On Wednesday, Intel introduced Parallel Studio, a suite of four tools to help application developers write parallel programs on multicore and manycore platforms. The suite is aimed at the millions of C and C++ programmers struggling to incorporate parallelism into their applications, and it does so not just by providing tools, but also by baking the expertise needed to use them effectively right into the toolset.
Intel is highly motivated to help programmers get the most out of its processors. The multicore change that Intel is educating programmers through at the moment is, as we’ve known in HPC for at least two decades, a fundamental change in the way developers think about programming. Engineering (and re-engineering) software for good performance on more than one processor is difficult work. Estimates of the number of software developers in the world vary widely, but most of them are between 1 million and 12 million. Even if the real number is toward the low end of that range, that’s still a whole lot of parallel programming education.
In response to this challenge, Intel has invested in a wide range of ventures over the past year. It has funded two Universal Parallel Computing Research Centers (UPCRC) at Berkeley and UIUC to, as Marc Snir put it, “make ‘parallel programming’ synonymous with ‘programming.’ ” They are also providing a raft of advanced training material to professors at universities all over the world to help them integrate the concepts of parallelism into fundamental computer science curricula, and Intel estimates that 40,000 undergraduate students will see that material this year. Recently, Intel announced that it had teamed up with HP and Yahoo! to create a cloud computing research test bed ”designed to encourage research on the software, datacenter management and hardware issues associated with cloud computing at a larger scale than ever before.”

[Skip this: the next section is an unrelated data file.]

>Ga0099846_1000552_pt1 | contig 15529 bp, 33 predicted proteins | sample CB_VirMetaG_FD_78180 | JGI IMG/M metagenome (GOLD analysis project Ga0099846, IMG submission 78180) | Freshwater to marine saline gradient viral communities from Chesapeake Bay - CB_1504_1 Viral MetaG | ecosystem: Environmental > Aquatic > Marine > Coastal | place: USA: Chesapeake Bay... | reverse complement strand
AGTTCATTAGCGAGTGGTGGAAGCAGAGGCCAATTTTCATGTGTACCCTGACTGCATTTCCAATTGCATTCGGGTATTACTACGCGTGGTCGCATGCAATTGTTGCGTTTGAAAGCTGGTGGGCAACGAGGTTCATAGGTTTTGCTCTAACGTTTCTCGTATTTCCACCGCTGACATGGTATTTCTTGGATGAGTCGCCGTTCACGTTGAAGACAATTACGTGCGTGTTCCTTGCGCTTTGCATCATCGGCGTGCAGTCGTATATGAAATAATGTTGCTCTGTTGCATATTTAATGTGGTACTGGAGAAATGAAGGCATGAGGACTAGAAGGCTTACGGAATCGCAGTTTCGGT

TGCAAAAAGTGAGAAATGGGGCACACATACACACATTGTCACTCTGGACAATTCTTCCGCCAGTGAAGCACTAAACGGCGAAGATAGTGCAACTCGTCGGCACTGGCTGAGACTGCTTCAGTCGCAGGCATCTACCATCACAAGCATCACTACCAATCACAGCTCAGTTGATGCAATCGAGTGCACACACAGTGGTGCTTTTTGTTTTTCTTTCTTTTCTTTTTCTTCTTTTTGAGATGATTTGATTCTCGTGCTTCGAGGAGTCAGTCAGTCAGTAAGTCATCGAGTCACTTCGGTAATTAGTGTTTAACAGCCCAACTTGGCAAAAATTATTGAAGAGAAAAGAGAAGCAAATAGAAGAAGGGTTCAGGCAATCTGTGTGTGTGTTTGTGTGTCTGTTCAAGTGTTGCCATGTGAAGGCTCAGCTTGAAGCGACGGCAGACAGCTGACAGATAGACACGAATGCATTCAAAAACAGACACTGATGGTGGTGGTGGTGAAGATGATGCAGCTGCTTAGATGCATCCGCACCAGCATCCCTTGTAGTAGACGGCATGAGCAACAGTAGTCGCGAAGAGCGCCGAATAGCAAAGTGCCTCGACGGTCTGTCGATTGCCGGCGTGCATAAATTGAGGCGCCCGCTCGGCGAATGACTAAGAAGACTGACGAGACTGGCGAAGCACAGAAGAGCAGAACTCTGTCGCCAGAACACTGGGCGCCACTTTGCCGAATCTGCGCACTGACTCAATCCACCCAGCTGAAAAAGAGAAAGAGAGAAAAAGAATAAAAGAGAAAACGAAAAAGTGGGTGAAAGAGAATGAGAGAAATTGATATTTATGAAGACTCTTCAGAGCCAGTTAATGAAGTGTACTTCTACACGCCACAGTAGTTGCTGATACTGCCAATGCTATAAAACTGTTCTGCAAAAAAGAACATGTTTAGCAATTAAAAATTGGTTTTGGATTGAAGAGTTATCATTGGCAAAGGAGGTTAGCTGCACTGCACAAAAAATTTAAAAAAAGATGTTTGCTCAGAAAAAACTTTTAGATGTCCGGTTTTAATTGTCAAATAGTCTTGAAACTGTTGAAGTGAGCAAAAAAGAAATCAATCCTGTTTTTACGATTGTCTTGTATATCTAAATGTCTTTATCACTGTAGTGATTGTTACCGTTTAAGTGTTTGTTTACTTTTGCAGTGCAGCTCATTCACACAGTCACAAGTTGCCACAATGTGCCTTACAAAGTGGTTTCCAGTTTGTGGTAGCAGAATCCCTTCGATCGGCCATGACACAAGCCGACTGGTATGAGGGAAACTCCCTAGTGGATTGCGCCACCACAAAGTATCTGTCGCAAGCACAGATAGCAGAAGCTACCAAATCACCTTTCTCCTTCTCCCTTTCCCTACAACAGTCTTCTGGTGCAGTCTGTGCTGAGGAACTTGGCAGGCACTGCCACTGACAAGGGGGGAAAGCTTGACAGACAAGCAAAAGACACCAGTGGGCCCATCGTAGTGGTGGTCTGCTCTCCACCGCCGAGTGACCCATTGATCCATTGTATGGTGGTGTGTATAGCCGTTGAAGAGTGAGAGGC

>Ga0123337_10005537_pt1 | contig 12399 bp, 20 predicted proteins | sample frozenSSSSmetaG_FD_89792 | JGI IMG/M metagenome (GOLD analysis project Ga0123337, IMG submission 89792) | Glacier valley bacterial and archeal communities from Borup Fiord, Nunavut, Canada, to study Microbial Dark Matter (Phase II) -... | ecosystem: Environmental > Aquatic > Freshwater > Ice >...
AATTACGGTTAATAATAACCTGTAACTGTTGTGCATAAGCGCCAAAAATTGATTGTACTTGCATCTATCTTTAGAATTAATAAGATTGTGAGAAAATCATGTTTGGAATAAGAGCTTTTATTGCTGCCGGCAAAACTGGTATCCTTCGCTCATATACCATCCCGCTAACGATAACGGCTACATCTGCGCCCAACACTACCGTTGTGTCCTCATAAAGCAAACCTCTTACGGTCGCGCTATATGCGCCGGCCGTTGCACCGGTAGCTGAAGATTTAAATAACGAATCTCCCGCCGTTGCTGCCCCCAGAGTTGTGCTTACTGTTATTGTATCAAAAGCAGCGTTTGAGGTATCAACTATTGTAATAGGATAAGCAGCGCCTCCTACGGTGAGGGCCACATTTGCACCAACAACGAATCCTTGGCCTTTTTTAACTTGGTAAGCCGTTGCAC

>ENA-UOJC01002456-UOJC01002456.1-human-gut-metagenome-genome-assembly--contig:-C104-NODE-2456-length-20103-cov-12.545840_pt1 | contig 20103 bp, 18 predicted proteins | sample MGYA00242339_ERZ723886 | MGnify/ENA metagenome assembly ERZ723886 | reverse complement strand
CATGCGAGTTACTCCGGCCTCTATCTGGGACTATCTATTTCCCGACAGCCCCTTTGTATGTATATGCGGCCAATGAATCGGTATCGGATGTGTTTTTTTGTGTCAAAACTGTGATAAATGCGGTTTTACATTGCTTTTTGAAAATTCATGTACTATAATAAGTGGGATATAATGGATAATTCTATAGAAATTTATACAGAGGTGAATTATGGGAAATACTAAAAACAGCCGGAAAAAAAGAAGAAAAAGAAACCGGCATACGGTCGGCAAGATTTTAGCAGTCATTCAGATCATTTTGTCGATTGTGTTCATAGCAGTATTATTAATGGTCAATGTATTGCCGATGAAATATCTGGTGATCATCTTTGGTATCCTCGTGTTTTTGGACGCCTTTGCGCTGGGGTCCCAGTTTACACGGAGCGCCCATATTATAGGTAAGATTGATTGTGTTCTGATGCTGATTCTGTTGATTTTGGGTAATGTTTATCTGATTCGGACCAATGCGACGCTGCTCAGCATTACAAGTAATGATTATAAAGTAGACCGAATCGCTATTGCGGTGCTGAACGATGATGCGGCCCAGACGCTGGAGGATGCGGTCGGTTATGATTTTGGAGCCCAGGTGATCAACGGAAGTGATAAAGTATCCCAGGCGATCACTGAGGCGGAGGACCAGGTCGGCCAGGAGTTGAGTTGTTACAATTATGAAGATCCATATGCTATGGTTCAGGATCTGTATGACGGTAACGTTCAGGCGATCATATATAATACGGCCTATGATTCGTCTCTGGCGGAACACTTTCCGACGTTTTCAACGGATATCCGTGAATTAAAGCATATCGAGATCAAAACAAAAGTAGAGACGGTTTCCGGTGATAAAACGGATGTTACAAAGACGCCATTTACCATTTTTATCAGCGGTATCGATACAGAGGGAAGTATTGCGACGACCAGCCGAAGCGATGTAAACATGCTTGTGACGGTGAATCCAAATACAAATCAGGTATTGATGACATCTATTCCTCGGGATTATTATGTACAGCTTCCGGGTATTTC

The company also has had long-standing investments in compilers and programming tools for its chips, with products such as Cluster OpenMP, VTune Performance Analyzer, Trace Collector, MPI library, Math Kernel Library, and Fortran compilers. Recently, they’ve been adding parallel support to this portfolio, with tools like Threaded Building Blocks and a new language developed specifically to support multicore computing.
This week the company has taken what promises to be a dramatic leap forward. Intel Parallel Studio goes beyond just integrating Intel’s compilers and debuggers into Microsoft’s Visual Studio Integrated Development Environment (IDE). Parallel Studio’s four components are aimed at helping developers throughout the entire lifecycle of an application: from planning where to put paralellism to ensuring that an application is behaving as expected. Open beta tests will start later this year, with product likely to ship sometime in the second half of 2009.
When completed, Parallel Studio will consist of four tools: Parallel Advisor, Parallel Composer, Parallel Inspector, and Parallel Amplifier. The components are aimed at the major stages of the development lifecycle for an application: planning, coding, debugging and tuning. Advisor is an interesting piece of technology, and with it Intel has decided to directly address the expertise gap faced by the majority of programmers already in the workforce with little or no parallel programming experience.
Intel’s James Reinders, director of Intel Software Development Products, was careful to emphasize that Advisor is not an auto-parallelization tool or magic bullet. He explained Advisor’s role to me in terms of the workflow that programmers often employ when adding parallelism to an existing code. Users often profile their application first to look for hotspots, and then do experiments in the most promising of those hotspots to determine if parallelism might pay off in that section of code. Unfortunately these experiments often either don’t work out, or turn out to be development projects in their own right as developers run up against unforeseen problems, like globally shared structures that have to be modified to permit safe parallel access.